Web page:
Article and photos by Benjamin Long
As Orson Kibby clambered up onto the tractor’s driving seat, his eyes widened at the steering wheel and buttons that greeted him. The 3-year-old’s hands nervously reached for the lever that controlled the digger, as a nearby instructor explained everything to him. In a flash, the digger quickly jerked to life as the cockpit spun around, much to the amusement of Orson’s mother and the surrounding crowd. The tractor simulator proved to be one of the hits at the 2015 Lincolnshire Show this summer in the East of England.
County shows are commonplace in England, and the Lincolnshire Show is the second largest in the country, a marquee event. With prize sheep and vintage tractors on display, military air shows and equestrian showjumping, the show always attracts substantial crowds.
This year, over two scorching summer days in late June, more than 60,000 fairgoers, most of them day-trippers, visited the 200-acre showground. “We had to cut down barley on one of our fields to make way for more car parking spaces,” said the show’s chief executive, Jane Southall.
In contrast to the monthly farmers markets in the county’s largest town, Boston, which many shop owners feel cut into their business, the annual show enjoys wide support, as a magnet for tourists and a showcase of Lincolnshire pride.
One highlight of the annual show is always the horses, cows, docile pigs and surprisingly aggressive sheep brought in by proud farmers. Their sounds – and smells – draw a stream of visitors.
One sheep that stood out is the celebrated Lincolnshire Longwool, specific to the county and the largest sheep in England, known for its long luscious locks and imposing size.
Throughout the day, the animals are judged, with all the farmers craving that Best in Show rosette.
On the other side of the showground are food stalls serving up local produce. The area brimmed with people carrying hog roast rolls and ice creams (though not at the same time). The Kid’s Zone buzzed with children driving the tractor simulators, dancing to local music and running through obstacle courses.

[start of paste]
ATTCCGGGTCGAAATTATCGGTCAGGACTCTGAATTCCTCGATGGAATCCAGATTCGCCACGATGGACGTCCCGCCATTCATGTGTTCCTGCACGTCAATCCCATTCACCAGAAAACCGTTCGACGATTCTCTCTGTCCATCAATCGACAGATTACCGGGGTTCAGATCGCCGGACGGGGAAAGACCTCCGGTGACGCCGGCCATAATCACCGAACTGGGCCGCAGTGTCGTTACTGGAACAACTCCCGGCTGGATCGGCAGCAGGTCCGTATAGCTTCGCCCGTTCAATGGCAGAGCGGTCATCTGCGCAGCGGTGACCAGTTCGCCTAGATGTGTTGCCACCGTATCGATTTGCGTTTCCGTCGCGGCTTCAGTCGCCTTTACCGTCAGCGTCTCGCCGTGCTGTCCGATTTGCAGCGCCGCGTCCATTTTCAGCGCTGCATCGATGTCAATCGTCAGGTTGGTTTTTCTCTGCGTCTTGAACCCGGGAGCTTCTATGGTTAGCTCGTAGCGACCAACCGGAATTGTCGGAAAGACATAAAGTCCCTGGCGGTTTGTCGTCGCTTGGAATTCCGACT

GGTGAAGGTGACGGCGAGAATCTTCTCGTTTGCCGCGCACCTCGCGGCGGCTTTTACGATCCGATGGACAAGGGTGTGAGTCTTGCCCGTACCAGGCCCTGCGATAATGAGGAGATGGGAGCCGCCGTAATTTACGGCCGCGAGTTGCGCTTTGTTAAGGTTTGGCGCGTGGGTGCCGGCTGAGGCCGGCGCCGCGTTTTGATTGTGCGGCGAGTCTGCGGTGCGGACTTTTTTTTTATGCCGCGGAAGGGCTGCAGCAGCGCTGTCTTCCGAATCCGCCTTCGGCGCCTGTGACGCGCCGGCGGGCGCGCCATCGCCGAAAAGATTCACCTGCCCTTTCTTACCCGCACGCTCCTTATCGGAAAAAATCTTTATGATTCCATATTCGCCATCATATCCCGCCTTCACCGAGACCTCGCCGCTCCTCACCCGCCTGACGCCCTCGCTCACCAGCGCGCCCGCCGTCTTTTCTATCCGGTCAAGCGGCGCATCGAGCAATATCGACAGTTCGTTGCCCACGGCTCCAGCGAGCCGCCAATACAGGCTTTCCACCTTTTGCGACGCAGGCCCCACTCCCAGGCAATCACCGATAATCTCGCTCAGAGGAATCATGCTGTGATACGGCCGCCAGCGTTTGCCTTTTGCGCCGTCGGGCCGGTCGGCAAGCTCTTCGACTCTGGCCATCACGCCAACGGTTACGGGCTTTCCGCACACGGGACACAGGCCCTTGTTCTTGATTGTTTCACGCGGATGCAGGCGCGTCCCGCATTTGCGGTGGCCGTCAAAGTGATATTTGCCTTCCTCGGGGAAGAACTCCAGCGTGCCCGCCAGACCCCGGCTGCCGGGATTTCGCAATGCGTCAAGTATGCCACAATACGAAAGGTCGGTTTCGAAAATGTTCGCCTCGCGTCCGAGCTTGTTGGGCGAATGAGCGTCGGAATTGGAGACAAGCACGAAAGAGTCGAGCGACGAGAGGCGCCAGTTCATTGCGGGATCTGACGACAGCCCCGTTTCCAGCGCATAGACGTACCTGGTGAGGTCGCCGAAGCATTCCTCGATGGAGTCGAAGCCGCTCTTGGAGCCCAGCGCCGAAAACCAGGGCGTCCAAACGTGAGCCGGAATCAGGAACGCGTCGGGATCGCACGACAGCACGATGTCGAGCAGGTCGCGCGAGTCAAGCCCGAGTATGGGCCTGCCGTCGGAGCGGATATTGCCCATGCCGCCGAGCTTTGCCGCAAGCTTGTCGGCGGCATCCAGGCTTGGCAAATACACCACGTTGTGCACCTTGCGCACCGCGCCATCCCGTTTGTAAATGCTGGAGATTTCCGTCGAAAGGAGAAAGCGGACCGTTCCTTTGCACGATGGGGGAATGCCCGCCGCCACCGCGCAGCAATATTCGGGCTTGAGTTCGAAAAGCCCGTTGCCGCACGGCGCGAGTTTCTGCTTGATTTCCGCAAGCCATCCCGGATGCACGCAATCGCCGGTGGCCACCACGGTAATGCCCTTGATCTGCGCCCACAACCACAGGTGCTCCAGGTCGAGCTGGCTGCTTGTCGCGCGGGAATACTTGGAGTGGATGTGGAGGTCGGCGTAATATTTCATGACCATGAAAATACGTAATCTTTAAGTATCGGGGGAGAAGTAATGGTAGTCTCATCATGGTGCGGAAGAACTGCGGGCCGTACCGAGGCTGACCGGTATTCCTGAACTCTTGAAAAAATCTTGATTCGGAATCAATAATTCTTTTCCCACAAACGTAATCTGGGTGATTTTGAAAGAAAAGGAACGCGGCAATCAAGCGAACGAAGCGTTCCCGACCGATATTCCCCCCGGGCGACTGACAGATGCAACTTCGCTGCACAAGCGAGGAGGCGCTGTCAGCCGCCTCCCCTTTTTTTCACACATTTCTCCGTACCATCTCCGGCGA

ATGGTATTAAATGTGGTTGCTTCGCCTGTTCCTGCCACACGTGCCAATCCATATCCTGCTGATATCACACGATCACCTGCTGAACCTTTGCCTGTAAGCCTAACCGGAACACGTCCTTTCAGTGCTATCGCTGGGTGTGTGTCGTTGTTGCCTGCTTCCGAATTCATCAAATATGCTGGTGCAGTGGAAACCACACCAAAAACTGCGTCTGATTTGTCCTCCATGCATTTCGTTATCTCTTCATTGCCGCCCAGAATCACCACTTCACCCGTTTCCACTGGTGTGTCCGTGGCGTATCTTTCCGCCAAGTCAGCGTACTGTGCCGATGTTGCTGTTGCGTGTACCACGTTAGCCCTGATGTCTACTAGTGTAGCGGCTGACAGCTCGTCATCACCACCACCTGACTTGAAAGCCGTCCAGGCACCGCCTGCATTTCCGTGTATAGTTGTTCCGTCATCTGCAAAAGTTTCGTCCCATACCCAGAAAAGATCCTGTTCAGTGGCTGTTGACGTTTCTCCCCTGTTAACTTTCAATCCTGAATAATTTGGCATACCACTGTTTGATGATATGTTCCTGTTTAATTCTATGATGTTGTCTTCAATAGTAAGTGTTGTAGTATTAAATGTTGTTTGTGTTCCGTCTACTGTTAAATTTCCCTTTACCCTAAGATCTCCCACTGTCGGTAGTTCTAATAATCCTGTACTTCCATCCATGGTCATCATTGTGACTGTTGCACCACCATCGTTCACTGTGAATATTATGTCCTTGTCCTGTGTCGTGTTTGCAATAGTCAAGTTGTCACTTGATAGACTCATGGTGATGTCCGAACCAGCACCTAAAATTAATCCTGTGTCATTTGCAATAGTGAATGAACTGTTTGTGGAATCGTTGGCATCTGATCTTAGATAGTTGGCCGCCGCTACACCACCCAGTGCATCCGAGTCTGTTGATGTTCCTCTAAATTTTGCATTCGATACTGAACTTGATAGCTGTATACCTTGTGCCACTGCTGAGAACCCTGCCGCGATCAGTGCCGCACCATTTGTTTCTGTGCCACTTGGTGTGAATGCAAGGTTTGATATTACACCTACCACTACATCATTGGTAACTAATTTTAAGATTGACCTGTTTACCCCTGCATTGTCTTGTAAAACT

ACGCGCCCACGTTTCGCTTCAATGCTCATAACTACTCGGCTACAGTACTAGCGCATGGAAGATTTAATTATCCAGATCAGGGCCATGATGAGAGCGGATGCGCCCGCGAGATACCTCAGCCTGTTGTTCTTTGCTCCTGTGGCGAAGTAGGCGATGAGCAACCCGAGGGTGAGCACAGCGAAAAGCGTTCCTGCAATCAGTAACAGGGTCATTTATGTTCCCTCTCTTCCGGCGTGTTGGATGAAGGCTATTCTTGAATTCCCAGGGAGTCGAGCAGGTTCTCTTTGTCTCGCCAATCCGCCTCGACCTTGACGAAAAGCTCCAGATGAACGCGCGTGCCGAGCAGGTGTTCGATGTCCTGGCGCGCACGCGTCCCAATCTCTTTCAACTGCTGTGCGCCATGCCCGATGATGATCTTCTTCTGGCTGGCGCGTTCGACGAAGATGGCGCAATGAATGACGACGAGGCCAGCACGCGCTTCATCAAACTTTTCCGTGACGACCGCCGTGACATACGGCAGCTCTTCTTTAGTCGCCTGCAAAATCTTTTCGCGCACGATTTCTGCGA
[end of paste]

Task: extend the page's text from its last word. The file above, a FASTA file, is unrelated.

The centerpiece of the Showground was the Main Ring, hosting, in turn, stunt driving, emergency services demonstrations and air displays.
For those not interested in loud showpieces, vintage vehicles could be found in a far corner of the Showground. Classic motorbikes and fully-functioning steam engines acted as a reminder of a time that is doing its utmost to preserve for future generations.
The Lincolnshire Agricultural Society, founded in 1969, owns the grounds and uses them in support of its mission, which includes “the furtherance, welfare and progress of the agricultural industry and all professions, trades and crafts connected therewith.”
“We continually try to impress on youngsters the importance of farming and agriculture for the industry’s future,” said Chambers.
So, when Orson Kibby turned to his mother and exclaimed, “Mummy, I want to be a farmer and drive tractors!” it seemed as though the Lincolnshire Show had accomplished just that.